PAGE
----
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Music and Modernity: American Popular Song from the 1920s-40s
March 7 @ 2:00 pm
Michael Lasser, Music Scholar
Cindy Miller and Alan Jones, Musicians
The songwriters of Tin Pan Alley and Broadway borrowed from ragtime and jazz to make a new, distinctively American popular music. Irving Berlin, raised in poverty on the Lower East Side, was working as a singing waiter in a tough joint in Chinatown when he wrote his first song. George Gershwin was a teenager who used to sneak into Harlem rent parties to hear the piano players “stride” across the keys. Richard Rodgers, the son of a doctor, went to Columbia not to get an education but to compose music for the annual musicals written and performed by students. They translated the clamor of the city into a new modern music that was essentially and distinctively American. Before long, much of the world was singing it.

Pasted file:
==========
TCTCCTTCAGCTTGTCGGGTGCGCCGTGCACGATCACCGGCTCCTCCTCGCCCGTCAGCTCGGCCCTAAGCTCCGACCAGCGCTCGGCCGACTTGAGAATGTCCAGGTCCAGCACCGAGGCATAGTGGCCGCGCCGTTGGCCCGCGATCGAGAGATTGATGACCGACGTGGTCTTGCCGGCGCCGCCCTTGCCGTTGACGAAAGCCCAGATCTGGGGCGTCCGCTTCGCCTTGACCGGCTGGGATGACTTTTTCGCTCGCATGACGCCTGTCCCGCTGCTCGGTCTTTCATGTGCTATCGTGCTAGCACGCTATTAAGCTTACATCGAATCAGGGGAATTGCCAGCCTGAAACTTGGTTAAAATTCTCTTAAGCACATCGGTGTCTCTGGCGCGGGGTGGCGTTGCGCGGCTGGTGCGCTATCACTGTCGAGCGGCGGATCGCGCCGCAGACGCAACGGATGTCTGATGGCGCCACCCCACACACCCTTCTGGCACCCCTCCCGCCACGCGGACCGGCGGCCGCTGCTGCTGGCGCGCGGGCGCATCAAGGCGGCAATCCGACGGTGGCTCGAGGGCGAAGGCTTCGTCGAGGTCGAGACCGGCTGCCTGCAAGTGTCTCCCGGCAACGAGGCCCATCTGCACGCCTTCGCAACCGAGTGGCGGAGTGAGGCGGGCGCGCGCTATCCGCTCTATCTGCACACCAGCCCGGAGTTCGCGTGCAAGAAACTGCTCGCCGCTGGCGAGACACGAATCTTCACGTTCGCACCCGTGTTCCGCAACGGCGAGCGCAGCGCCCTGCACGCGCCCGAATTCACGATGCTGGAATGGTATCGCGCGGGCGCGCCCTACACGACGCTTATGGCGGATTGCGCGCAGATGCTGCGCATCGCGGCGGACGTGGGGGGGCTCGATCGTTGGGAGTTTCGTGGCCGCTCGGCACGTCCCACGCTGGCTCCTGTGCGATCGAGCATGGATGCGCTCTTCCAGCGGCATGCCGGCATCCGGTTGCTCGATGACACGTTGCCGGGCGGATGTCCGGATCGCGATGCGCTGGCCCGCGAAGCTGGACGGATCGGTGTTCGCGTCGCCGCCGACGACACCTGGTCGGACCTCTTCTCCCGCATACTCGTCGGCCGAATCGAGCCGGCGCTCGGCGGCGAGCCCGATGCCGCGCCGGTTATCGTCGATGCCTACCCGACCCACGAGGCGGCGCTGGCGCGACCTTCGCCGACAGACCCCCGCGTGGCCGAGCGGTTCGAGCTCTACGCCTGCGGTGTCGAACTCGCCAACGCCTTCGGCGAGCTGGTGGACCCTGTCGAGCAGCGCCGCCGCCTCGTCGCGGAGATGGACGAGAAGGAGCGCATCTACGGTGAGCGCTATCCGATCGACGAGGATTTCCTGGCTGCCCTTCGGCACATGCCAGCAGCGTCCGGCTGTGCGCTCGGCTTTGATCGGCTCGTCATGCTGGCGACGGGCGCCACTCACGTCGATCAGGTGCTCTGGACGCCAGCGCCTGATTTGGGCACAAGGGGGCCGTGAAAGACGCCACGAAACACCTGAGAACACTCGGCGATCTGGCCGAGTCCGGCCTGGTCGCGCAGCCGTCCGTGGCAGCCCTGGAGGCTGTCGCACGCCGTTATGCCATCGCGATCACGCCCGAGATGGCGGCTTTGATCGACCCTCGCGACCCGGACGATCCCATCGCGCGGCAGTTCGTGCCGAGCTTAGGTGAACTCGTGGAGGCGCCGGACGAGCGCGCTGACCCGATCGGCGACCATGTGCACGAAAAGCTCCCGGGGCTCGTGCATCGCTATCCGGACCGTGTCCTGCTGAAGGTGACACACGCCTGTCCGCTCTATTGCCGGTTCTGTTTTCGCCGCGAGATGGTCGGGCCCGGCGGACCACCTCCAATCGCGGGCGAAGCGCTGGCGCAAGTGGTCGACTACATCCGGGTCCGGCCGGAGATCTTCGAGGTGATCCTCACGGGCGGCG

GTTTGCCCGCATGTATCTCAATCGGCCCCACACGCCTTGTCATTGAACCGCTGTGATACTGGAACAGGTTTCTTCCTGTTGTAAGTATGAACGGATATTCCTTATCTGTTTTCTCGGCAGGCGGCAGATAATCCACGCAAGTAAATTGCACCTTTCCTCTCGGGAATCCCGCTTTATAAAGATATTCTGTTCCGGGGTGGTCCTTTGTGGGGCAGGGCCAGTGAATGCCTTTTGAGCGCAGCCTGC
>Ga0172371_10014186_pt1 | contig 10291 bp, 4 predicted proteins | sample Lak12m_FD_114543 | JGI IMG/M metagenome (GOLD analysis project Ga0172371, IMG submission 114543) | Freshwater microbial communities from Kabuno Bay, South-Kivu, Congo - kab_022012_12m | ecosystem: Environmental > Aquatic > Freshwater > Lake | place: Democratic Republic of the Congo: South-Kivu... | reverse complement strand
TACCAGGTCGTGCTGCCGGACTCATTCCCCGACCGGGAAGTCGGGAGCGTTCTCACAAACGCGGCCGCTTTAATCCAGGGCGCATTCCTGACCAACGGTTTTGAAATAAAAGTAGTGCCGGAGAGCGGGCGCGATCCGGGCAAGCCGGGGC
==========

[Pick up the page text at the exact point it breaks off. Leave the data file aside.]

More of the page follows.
During this lively lecture/performance, music scholar Michael Lasser and musicians Cindy Miller and Alan Jones combine singing, stories, and a bit of history that will give audiences a musical appreciation for the artists and artworks included in the exhibition From Homer to Hopper.